- If it’s Another Adult: What’s happening in their life that could have triggered this? Job or relationship stress? Medical or medication issues? Lack of sleep?
- If it’s You: After you’ve stepped back and figured out what triggered the episode, find a way to change your mindset. Can you do something different with your children to avoid the triggers? Instead of waiting for that phone call, can you make the first move? Can you call a friend to take your kids for an hour so you can nap, or clean, or run errands alone?
- If it’s a Child: Is there a different way to approach that school subject? Can they work on the computer or a whiteboard instead of on paper? Do you need to find a curriculum that matches their learning style better? Would tutoring be beneficial? If it’s a small child, can you feed them or put them down for a nap early?
- If it’s Another Adult: If the meltdown is due to medication, can it be adjusted, or even switched? Would it be better to take the person home? Can you schedule a time to talk later, when you’ve both calmed down?
- If it’s You: Assess your situation and decide what you can and can’t change. Accept what you can’t change and find a way to work with it or around it. Once you stop trying to change something you have no control over, you can focus more of your energy on changeable things.
- If it’s a Child: If the meltdown is over a class or subject, is it really needed? Pick your battles! If they have a meltdown everytime they don’t like a class, you may need to put your foot down. There will be some classes they don’t like, but they need them (like math, science, writing, etc). Make sure your child knows which battles they cannot win. Do not let them think a meltdown will get them what they want–stand firm.
- If it’s Another Adult: Do not get into a yelling match. Let this person know that you will be glad to discuss things when you are both calm. If the meltdown is caused by a stressful day at work, discuss possible ways to work around the trigger. A different route home from work, or finding a different lunch spot, or changing break times may be all that’s needed to reduce stress.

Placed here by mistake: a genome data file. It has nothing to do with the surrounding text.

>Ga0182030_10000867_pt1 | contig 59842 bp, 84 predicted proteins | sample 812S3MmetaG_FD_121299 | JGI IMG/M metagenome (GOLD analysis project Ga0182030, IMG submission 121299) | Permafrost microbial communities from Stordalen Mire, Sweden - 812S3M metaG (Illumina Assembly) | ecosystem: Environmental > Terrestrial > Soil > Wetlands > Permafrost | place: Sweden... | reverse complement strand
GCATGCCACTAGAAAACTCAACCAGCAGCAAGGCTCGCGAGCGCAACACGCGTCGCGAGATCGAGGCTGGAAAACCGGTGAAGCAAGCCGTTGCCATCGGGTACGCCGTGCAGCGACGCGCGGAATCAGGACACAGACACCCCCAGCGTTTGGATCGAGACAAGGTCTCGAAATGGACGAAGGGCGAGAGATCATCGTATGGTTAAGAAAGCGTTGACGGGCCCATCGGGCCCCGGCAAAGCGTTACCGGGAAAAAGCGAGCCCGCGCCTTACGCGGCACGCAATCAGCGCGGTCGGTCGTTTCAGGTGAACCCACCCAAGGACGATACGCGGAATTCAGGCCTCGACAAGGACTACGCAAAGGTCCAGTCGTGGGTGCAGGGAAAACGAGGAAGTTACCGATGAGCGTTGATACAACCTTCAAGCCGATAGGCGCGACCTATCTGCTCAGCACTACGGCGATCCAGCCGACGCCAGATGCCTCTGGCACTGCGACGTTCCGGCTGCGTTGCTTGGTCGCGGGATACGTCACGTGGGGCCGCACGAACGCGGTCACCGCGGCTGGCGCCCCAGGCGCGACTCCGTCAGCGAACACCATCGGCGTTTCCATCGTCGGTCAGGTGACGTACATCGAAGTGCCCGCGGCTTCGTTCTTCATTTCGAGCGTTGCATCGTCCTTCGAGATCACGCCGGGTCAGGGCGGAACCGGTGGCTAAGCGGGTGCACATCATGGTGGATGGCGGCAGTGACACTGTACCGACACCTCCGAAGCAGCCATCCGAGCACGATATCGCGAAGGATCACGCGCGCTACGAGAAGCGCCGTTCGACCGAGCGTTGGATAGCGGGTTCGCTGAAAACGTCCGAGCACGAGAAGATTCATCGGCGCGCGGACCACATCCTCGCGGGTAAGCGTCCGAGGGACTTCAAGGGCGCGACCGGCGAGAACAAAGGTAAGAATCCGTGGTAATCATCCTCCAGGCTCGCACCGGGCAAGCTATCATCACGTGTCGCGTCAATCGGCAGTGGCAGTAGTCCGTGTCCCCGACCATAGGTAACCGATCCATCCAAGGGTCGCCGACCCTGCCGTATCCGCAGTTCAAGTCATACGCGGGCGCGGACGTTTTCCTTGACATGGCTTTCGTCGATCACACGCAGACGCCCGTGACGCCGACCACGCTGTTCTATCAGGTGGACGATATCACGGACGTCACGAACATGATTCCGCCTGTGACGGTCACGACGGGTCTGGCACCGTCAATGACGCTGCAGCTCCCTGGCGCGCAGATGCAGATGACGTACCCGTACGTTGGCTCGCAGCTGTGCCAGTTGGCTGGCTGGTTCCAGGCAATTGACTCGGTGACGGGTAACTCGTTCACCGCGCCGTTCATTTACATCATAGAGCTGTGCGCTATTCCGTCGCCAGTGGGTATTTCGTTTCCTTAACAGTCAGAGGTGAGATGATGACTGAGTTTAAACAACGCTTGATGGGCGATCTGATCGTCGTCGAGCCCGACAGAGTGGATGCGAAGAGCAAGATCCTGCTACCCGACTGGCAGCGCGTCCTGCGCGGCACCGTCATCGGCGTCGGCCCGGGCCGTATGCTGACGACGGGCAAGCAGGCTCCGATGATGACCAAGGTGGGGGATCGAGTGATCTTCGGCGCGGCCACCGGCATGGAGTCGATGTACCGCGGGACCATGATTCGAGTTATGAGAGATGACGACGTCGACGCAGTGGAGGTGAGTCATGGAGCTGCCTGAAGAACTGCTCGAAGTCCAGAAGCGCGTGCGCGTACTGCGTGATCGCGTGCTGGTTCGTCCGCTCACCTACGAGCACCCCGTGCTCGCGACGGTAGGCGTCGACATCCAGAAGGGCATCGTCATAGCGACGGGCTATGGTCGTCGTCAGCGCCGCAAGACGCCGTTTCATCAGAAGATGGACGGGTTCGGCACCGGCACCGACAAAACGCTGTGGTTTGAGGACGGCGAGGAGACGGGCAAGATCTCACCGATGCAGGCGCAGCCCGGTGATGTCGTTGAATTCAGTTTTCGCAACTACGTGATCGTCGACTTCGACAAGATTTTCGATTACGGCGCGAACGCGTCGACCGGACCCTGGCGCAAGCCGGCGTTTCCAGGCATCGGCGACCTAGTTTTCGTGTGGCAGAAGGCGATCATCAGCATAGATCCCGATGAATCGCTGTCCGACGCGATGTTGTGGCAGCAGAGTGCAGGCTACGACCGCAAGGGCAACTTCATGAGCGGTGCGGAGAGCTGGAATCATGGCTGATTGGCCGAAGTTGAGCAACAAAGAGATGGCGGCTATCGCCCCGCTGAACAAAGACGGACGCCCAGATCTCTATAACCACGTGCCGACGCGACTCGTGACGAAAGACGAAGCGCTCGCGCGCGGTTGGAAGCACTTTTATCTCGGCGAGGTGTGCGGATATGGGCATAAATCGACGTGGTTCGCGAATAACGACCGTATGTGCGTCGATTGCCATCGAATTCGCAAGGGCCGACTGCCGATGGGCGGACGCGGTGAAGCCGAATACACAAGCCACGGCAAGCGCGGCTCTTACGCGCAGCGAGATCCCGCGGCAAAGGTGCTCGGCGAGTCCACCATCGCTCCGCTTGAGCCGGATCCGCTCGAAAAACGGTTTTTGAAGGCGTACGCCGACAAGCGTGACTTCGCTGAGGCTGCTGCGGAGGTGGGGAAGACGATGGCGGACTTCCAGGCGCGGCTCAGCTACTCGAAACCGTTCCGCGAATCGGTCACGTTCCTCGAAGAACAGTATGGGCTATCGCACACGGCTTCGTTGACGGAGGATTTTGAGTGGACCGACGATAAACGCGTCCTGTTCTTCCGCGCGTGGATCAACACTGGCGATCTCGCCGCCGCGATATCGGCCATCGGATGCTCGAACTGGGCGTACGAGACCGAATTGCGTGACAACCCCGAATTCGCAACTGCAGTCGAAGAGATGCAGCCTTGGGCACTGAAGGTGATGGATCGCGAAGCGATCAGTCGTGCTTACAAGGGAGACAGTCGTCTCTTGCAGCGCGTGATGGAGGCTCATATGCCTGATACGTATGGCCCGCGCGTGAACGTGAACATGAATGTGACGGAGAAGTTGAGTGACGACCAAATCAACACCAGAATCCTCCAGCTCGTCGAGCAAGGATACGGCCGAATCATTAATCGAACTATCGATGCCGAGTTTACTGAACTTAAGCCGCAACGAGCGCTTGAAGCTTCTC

Who is the Enemy?
- If it’s You: Your children are not your enemy. Even if they’ve been pushing your buttons all day, they are not the enemy. Are you really mad at a person, or just a situation? Tell your family when you feel stressed-out. They may have a solution to your problem!
- If it’s a Child: Make sure they know how much you love them. Remind them you are not only the teacher but also the parent. If they are fretting over a lesson, point out all they’ve learned so far. Point out all the successes they’ve had already. They are not their own enemy–their brain is not the enemy. Don’t let them lash out at you or at themselves.
- If it’s Another Adult: Point out that you are not the bad guy. You are on the same team and want to help them. Remind them of all you’ve been through together so far. You are not the enemy.
What’s Your Strategy?
Take time to step back and assess the situation. Look for the real reason behind the meltdown and find an alternative to whatever triggered it. Accept the things you can’t change, and remember that most of the time people are not the enemy (it’s usually a situation you have no control over that is the enemy).
When stress overtakes you, how do you handle it? How do you calm a child throwing a tantrum? What are some ways you deal with adults who become angry or emotional? Handling a meltdown is never something we look forward to, but diffusing it quickly and calmly is the key. Leave a comment and start the conversation!